- If either party to this review is not satisfied with my decision, they are entitled to apply to VCAT for it to be reviewed.
- The Applicant may apply to VCAT for a review up to 60 days from the date they are given this Notice of Decision.
- The Agency may apply to VCAT for a review up to 14 days from the date it is given this Notice of Decision.
- Information about how to apply to VCAT is available online at www.vcat.vic.gov.au. Alternatively, VCAT may be contacted by email at email@example.com or by telephone on 1300 018 228.
- The Agency is required to notify the Information Commissioner in writing as soon as practicable if either party applies to VCAT for a review of my decision.
When this decision takes effect
- My decision does not take effect until the relevant review period (stated above) expires. If a review application is made to VCAT, my decision will be subject to any VCAT determination.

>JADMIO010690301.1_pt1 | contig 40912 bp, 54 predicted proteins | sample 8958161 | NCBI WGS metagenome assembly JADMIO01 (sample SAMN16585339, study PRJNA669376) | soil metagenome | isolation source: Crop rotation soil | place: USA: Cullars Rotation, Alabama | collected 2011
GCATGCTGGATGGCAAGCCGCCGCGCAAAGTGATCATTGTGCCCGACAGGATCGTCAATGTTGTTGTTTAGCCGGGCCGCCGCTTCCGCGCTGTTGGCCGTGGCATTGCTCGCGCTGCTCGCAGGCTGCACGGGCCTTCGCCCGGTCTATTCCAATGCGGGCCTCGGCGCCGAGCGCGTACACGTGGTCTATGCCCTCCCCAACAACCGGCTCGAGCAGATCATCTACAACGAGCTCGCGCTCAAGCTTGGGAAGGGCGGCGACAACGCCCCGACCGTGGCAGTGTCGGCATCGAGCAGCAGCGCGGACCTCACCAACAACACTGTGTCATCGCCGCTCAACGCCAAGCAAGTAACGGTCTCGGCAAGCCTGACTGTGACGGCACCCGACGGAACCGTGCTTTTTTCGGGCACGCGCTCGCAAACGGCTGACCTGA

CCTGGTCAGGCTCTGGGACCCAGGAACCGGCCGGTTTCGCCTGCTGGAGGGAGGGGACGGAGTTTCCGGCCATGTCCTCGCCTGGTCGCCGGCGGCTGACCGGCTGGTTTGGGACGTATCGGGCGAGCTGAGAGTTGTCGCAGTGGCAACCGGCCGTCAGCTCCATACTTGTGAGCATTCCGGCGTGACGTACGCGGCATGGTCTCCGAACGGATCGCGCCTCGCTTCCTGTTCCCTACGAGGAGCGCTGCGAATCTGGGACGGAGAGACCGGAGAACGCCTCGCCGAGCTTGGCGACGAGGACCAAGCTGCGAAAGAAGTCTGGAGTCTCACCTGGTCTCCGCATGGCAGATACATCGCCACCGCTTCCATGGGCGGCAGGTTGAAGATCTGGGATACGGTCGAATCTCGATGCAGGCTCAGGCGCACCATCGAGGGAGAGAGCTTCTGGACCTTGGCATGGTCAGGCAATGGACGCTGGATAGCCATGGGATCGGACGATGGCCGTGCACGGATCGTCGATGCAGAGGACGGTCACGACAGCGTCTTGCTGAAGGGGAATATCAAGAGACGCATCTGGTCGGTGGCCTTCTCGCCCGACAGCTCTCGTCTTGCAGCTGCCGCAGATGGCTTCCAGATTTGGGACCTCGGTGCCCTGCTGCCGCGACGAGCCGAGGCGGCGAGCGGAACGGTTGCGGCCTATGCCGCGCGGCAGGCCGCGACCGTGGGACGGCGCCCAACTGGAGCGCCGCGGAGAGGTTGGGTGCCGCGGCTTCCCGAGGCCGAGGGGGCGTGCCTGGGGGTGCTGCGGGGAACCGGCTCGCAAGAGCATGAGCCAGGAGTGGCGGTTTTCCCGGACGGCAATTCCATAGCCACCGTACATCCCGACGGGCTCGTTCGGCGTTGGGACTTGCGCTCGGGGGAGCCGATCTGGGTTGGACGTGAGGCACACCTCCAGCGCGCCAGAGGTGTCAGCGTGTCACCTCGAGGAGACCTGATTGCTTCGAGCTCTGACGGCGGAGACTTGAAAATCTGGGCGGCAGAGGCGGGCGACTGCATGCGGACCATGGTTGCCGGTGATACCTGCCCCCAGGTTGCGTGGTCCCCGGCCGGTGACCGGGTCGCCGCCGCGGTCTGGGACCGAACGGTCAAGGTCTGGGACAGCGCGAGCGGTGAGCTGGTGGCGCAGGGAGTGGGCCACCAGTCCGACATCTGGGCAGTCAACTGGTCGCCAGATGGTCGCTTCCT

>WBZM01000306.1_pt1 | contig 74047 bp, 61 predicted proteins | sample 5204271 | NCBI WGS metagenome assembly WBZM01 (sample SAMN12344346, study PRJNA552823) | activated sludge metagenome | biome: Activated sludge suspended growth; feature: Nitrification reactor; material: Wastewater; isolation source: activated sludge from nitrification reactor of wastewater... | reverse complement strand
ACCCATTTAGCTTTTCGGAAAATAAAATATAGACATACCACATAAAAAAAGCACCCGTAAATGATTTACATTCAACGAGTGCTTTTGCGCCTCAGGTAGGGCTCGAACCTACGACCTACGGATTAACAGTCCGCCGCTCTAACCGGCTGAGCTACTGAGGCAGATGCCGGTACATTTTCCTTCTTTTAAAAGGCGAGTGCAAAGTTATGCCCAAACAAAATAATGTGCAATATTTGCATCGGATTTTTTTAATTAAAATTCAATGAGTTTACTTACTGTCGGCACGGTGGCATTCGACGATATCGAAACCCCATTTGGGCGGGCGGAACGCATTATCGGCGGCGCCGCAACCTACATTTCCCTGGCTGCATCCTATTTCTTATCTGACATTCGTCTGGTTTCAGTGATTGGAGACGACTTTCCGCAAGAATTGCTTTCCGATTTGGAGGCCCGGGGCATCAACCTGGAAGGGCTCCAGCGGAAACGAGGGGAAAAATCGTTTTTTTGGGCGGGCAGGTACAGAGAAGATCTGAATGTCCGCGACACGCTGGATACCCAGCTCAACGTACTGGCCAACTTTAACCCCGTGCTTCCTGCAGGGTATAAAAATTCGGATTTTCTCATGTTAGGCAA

Section 63D provides such documents may only be inspected at an agency’s premises and the Information Commissioner is not entitled to take possession of them.
  VCAT 2346 at .
 Mickelburough v Victoria Police (General)  VCAT 2786 at ; The Herald and Weekly Times Pty Limited v The Office of the Premier (General)  VCAT 967 at .
 Honeywood v Department of Human Services  VCAT 2048 at ; RFJ v Victoria Police FOI Division (Review and Regulation)  VCAT 1267 at  and .
 The Applicant in section 50(1)(b) and the Agency in section 50(3D).
 Section 52(5).
 Section 52(9).
 Sections 50(3F) and (3FA).